This month in the garden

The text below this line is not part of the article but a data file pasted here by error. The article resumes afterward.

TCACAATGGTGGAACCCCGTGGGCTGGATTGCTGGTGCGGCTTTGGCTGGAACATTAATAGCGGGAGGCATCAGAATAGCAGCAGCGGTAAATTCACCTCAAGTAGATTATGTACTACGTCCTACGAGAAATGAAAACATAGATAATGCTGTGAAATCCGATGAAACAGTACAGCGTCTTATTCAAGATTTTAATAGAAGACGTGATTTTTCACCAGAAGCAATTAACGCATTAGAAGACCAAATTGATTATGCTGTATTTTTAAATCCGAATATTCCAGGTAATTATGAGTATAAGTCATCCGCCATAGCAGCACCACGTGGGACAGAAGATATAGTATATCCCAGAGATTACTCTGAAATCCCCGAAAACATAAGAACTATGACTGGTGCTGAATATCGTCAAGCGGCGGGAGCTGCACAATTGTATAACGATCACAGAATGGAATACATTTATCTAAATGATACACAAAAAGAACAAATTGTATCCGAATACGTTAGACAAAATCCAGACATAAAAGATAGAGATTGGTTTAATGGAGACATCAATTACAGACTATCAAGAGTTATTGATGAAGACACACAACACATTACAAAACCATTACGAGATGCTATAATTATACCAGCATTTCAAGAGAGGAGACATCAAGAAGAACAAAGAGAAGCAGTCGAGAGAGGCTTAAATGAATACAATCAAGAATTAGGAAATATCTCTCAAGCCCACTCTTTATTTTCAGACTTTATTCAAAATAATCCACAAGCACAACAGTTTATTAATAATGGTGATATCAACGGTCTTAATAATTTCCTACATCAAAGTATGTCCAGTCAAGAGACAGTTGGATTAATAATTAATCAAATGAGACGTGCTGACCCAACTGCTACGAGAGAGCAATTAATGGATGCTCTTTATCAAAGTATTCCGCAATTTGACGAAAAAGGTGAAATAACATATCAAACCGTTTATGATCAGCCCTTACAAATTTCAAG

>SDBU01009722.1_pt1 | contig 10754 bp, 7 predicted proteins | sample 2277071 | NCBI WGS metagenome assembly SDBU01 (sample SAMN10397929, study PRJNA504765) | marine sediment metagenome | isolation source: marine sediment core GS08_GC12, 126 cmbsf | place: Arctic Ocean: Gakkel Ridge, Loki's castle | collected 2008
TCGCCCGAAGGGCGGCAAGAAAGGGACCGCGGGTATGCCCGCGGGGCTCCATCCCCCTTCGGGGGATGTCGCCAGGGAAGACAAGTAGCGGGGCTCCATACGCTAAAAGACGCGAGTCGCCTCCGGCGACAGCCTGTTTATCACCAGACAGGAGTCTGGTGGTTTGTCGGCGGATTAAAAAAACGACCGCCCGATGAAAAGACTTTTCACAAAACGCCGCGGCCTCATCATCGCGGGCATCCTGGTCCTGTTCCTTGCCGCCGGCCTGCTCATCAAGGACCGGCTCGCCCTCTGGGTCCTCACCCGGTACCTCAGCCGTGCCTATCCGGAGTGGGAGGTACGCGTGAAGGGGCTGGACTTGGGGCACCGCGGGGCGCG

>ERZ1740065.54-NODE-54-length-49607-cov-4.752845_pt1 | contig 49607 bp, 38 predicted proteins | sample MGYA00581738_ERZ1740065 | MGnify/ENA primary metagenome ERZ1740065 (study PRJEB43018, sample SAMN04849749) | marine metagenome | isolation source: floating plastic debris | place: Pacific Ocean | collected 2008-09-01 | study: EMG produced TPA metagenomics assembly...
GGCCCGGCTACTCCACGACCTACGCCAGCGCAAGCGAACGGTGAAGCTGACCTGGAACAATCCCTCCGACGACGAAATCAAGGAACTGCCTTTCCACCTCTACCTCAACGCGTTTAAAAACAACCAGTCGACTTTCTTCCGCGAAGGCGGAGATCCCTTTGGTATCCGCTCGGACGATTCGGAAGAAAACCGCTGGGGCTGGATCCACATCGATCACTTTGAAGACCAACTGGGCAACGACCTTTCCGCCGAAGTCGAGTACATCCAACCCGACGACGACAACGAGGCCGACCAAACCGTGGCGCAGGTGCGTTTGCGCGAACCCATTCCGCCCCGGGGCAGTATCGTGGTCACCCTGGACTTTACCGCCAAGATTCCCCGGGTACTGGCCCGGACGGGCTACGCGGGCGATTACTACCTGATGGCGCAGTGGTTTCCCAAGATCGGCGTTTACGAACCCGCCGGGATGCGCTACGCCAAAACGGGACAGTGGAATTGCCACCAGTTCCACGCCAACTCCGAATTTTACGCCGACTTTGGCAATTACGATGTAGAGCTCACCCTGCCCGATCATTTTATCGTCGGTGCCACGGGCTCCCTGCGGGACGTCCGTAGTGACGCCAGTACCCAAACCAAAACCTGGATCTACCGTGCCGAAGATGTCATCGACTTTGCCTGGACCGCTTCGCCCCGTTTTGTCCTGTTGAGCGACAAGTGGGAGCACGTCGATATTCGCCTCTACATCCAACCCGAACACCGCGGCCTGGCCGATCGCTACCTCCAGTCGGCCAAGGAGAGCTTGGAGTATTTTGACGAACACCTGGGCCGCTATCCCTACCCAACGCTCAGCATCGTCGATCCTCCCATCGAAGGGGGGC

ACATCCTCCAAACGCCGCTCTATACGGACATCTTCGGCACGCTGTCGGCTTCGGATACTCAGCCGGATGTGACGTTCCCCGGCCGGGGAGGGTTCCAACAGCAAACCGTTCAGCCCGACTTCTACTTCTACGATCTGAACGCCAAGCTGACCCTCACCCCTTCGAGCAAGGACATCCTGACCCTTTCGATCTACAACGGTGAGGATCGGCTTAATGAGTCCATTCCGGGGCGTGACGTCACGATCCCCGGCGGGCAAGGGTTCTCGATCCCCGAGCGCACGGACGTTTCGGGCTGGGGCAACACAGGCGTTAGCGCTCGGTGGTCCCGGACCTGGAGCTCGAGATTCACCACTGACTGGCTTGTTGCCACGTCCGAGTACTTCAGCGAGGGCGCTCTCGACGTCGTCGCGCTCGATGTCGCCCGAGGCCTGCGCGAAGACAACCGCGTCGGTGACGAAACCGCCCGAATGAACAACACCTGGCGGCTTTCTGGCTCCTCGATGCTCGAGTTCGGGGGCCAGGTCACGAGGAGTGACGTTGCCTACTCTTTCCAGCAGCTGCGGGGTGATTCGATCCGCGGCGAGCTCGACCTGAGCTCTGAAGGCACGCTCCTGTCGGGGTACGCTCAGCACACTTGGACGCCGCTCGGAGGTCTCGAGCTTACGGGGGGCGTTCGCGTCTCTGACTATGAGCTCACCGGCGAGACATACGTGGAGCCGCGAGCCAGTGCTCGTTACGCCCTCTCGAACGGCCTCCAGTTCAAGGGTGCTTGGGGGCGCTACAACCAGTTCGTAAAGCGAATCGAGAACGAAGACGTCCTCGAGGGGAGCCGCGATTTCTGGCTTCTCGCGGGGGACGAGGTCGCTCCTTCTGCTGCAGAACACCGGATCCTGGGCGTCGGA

During the winter months the colour black, on it’s own can look vary funereal, but when grown amongst other plants with gold, cream or silver foliage the contrast can be quite startling. In my garden, I grow Pittosporum tenuifolium ‘Tom Thumb’ a low growing, evergreen New Zealand shrub whose green young foliage, during late summer, an unusual glossy purple-black. What makes ‘Tom Thumb’ look outstanding is the fact I planted this close to a low growing standard Euonymus fortunei ‘Sunshine’, which has gold variegated leaves. In front of ‘Tom Thumb’ there is a close pruned evergreen shrub of the cream variegated Abelia x grandiflora ‘Confetti’. Ophiopogon planiscapis ‘Nigrescens’ is a prostrate perennial with almost black, grass like evergreen leaves and lilac-purple flowers in late spring. My wife thinks this is a dull looking perennial, but when planted together with the prostrate evergreen, yellow variegated shrub Vinca minor ‘Variegata’ together they will form a dense carpet of black and yellow. As I have found it to be too tender to grow outdoors in Leicestershire, I grow the evergreen Coprosma ‘Pacific Night’ in a twenty five-litre black tree container, this enables me to take it into my cold greenhouse to over winter. ‘Pacific Night’ has shining green young foliage, which during the summer turns black, but in my greenhouse the shining black looks quite attractive. From black let me turn to white, as during February and March my snowdrops are at their best. I grow thirty different snowdrops, but if asked to pick just one, I would chose Galanthus ‘Atkinsii’ as this is strong, reliable and puts on a lovely display of white flowers no matter what the weather is. Our native snowdrop Galanthus nivalis is also a very reliable plant and is far better for planting in lawns, or in wild flower gardens. Last October I received a parcel from Canny Gardens in which there was a polystyrene box containing a tray of 60 Primrose ‘FI Bonneli’ hybrid plugs. I immediately transplanted these into 5cm cell trays to grow into plants large enough to plant out in the garden. As the weather was not conducive for me to plant them out, during January I decided to pot them up into 9cm pots. In the meantime, I gave one of the cell trays containing 15 Primroses to my brother Ron. During the first week in February, I went along to see Ron and his wife Joyce and to my surprise, found he had during January, planted out his Primroses and they were in full flower. Those in pots in my greenhouse were only just starting to open, as I already have a number of primroses in my garden I have now given some to Sue Gamble to plant in the wild life garden at St Peter and Paul school in Upper Church Street. I always start to plant my first early potatoes during the second week in March, these I plant in 25/50 litre black plastic tree containers containing a mixture of half-and-half John Innes no3 compost and multipurpose compost. This year I used ‘Swift’ as my first early as this variety, when grown in the greenhouse for four weeks and then taken outdoors during fine weather, will produce a crop of new potatoes within ten weeks. When planting potatoes in containers only half fill the container place three potatoes on the compost and then only just cover them with more of the prepared compost. Then, as the potatoes grow gradually fill around the growing stems, the stems will then root into the compost and consequently, give you a much larger crop of potatoes. On Saturday 9th March, the Alpine Garden Society will hold its spring show at Burleigh Community College, Thorpe Hill, Loughborough. I go to this show every year and always come away with a few plants. Last year I purchase a pot of Narcissus bulbocodium conspicuum var tenuifolius, what a large name for such a little beauty, which I planted in a well-drained scree where, during the first week in February it produced a single yellow, flared petticoat like flower on only a three-inch, 75mm, stem.